The Matisse gallery, where the masterworks “Dance” and “The Piano Lesson” hang, has been refitted with a large, intricate work on paper by the Iranian artist Charles Hossein Zenderoudi. In his “Mon Père et Moi” (1962), stylized gold hands and feet accompany jam-packed squares containing concentric circles and dancing glyphs. Are the two figures performing sujud, the act of prostrating oneself during Muslim prayer? They are too abstract to say with certainty. Like Matisse, Mr. Zenderoudi translated bodies into pure shapes, informed by patterns gleaned from the decorative arts.
An untitled canvas covered in dried, cracked earth, by Marcos Grigorian, who grew up in Iran, now hangs amid similarly geological works by Alberto Burri and Antoni Tàpies. The gallery devoted to futurism has a small bronze totem by Parviz Tanavoli, one of Iran’s foremost sculptors. (Mr. Tanavoli, who divides his time between Iran and Canada, was briefly detained last year by Iranian authorities.) Now, next to Henri Rousseau’s “The Sleeping Gypsy” is a painting by Zaha Hadid, the Iraqi-born British architect who died last year.
Hadid’s depiction of Hong Kong as an allover composition of interlocking shards satisfyingly fractures the gallery’s timeline of art around 1900, and other works, too, are installed almost as intentional disruptions.
A massive 2011 photograph of three billiard balls by Shirana Shahbazi — who has German citizenship but whose Iranian birth means she is now barred from this country — incongruously dominates the gallery devoted to Dada, right behind “To Be Looked At …,” Marcel Duchamp’s impish painting on glass. Next to a large, Expressionist street scene by Ernst Ludwig Kirchner, a 2007 video, “Chit Chat,” by Tala Madani, who was born in Iran, plays on a loop. The frames of the stop-motion animation derive from bold, brushy compositions Ms. Madani paints and repaints. But where Kirchner depicts the streets of Dresden with a certain alienated distance, the video — depicting men grabbing each other by the throat and vomiting up yellow paint — is quietly urgent.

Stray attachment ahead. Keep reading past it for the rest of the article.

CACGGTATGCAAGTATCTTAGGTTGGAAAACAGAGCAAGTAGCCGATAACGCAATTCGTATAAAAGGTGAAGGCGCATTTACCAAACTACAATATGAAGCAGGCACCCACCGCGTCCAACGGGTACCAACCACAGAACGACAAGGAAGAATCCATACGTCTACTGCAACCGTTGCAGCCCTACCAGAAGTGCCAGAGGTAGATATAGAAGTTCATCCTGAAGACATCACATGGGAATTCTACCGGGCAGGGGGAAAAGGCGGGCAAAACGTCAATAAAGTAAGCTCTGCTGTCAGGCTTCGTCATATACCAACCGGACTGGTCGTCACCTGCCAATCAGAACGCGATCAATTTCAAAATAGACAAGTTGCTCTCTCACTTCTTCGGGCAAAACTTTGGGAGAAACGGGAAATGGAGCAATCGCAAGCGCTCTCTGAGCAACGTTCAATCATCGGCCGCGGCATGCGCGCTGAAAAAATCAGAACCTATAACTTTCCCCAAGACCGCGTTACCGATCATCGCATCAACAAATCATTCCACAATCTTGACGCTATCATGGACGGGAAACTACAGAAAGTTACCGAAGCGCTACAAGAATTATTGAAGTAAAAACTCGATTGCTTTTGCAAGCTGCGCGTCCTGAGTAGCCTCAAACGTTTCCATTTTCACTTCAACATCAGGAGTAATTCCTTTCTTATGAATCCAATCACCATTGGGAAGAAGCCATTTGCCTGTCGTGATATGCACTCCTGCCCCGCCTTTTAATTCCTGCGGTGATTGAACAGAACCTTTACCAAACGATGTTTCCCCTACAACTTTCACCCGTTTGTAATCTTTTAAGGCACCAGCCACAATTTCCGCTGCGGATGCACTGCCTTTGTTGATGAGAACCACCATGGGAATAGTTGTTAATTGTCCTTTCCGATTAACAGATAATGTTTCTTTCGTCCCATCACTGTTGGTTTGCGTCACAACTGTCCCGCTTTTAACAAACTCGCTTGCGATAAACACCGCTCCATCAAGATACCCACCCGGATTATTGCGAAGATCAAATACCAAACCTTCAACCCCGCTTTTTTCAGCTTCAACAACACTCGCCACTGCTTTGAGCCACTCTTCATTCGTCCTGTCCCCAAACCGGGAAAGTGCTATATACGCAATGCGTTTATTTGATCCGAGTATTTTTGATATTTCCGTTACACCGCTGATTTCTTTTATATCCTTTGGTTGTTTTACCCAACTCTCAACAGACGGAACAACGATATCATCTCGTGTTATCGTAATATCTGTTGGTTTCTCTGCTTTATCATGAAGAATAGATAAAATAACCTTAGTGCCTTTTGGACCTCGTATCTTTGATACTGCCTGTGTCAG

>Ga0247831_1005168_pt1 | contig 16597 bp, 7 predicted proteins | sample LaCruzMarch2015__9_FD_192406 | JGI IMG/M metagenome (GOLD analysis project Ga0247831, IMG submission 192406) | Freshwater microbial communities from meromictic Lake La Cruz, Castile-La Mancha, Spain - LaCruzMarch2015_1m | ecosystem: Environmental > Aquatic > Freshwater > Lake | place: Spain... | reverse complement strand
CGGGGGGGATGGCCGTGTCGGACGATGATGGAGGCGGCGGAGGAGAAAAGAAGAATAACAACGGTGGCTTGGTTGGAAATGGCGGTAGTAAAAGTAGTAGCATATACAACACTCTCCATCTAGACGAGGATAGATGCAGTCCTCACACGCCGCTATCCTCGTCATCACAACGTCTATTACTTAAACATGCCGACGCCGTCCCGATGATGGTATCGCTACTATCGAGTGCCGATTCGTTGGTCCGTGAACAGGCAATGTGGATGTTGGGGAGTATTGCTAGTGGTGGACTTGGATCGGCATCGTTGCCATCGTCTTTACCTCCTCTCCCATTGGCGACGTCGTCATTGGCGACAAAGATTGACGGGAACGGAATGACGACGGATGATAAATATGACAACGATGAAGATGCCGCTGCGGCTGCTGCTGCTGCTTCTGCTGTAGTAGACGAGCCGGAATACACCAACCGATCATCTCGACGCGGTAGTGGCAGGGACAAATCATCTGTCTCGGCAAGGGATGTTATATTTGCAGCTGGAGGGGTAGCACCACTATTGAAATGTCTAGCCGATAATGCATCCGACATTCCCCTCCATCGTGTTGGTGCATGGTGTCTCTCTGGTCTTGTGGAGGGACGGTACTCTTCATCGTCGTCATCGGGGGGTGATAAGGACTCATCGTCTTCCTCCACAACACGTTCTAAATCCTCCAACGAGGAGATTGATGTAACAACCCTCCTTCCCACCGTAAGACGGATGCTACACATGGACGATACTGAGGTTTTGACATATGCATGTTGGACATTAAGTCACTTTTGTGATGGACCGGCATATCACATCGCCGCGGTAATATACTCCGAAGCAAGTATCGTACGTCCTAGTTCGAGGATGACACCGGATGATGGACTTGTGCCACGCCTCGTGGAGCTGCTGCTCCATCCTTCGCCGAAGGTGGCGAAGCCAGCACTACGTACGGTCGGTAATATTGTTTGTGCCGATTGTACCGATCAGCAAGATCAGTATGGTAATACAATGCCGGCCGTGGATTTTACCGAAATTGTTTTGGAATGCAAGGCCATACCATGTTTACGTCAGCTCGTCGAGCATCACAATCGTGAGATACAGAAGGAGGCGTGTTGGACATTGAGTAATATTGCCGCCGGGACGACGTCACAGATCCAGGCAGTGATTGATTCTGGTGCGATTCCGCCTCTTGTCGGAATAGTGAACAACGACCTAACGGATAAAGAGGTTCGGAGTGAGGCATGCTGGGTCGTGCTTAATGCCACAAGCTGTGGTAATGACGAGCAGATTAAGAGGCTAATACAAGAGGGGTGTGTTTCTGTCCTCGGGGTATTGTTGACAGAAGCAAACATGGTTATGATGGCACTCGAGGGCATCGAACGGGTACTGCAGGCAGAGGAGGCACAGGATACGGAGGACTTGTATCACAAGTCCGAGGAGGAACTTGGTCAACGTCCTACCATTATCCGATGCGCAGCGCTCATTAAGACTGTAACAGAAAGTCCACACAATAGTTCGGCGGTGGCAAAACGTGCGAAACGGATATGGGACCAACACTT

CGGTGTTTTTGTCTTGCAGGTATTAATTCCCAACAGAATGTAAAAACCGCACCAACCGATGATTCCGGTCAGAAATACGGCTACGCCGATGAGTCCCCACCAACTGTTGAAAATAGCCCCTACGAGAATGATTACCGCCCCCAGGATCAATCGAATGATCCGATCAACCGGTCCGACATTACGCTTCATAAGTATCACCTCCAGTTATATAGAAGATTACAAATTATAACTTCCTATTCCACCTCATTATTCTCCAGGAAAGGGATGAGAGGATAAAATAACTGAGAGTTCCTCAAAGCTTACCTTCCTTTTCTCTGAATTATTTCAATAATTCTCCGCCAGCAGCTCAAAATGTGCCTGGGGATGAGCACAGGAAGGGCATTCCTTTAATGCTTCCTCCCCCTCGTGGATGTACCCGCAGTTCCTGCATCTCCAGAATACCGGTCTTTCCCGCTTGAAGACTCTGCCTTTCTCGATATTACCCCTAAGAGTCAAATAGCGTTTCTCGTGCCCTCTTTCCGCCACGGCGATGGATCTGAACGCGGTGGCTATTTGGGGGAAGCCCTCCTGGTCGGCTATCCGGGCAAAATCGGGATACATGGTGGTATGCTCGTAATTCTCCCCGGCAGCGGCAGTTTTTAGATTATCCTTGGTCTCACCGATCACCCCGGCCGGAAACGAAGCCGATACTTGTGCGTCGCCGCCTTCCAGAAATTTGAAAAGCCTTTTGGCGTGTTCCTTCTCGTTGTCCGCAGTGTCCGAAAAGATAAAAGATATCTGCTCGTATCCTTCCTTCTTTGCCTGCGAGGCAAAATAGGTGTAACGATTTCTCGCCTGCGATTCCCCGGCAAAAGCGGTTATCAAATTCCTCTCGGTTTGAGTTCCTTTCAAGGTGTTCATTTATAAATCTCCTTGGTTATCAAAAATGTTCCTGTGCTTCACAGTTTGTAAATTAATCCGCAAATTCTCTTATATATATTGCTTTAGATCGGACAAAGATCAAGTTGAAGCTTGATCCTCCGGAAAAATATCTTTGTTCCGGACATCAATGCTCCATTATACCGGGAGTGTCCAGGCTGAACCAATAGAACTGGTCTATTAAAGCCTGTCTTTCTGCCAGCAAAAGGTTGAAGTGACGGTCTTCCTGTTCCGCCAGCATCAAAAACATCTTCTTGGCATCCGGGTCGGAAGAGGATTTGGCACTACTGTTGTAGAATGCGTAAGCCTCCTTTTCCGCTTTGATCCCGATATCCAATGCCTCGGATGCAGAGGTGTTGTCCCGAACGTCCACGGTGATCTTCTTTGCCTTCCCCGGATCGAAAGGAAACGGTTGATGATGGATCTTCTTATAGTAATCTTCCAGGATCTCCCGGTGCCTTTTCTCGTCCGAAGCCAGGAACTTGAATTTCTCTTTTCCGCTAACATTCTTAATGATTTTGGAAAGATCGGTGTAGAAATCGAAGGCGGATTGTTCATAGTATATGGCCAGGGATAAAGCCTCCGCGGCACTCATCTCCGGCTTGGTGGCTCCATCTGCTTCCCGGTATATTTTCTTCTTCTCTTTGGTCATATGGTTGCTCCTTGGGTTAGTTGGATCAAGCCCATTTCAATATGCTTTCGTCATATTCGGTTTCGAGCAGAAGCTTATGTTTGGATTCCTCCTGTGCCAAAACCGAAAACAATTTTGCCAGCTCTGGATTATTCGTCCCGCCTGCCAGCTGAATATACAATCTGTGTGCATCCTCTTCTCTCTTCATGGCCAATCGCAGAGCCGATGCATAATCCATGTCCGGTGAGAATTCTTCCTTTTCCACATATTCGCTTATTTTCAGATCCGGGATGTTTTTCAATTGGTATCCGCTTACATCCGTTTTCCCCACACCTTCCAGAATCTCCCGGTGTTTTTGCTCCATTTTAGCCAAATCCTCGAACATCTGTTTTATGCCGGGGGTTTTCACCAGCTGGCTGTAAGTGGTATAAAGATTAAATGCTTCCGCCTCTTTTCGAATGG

America’s leading museums have been vocal in the past week about their opposition to Mr. Trump’s executive order, which is still being enforced at some airports. James Cuno, who leads the Getty in Los Angeles, called the order “ill advised, unnecessary and destructive.” Thomas P. Campbell, the director of the Metropolitan Museum of Art, suggested that the blockbuster “Assyria to Iberia” might never have happened under Mr. Trump’s rules. Artists have participated in protests, especially in Los Angeles, home to the largest Persian community in the United States. The order will also have a negative effect on arts journalism; Roxana Azimi, the arts correspondent for Le Monde, is no longer able to enter the United States, as she was born in Iran.
But the speed and directness with which MoMA — not an institution usually thought of as nimble — has responded to Mr. Trump’s ban are especially impressive. Its particular force comes from the curators’ decision to present these works on the fifth floor, in the galleries most steeped in MoMA’s flowchart narrative of Modernist development. The Iranian, Iraqi and Sudanese art does not merely disrupt the old timeline of art history; it disrupts MoMA’s own institutional character. It says: Even the room in which Picasso’s “Les Demoiselles d’Avignon” hangs is not irreproachable, but rather a particular story told by individuals, who at times must speak out.
The institution, of course, has never been divorced from power and politics. (MoMA’s continued sponsorship from Volkswagen — which admitted to installing illegal software in 11 million cars worldwide, resulting in more than $4.3 billion in fines — especially rankles.) But in the years to come, all institutions, from the most experimental to the most established, will have to decide whether to keep their heads down or whether to reply. This welcome new voice, less Olympian and more pluralistic, is not how MoMA has spoken in the past — but, then again, this is not how presidents have spoken in the past, either.
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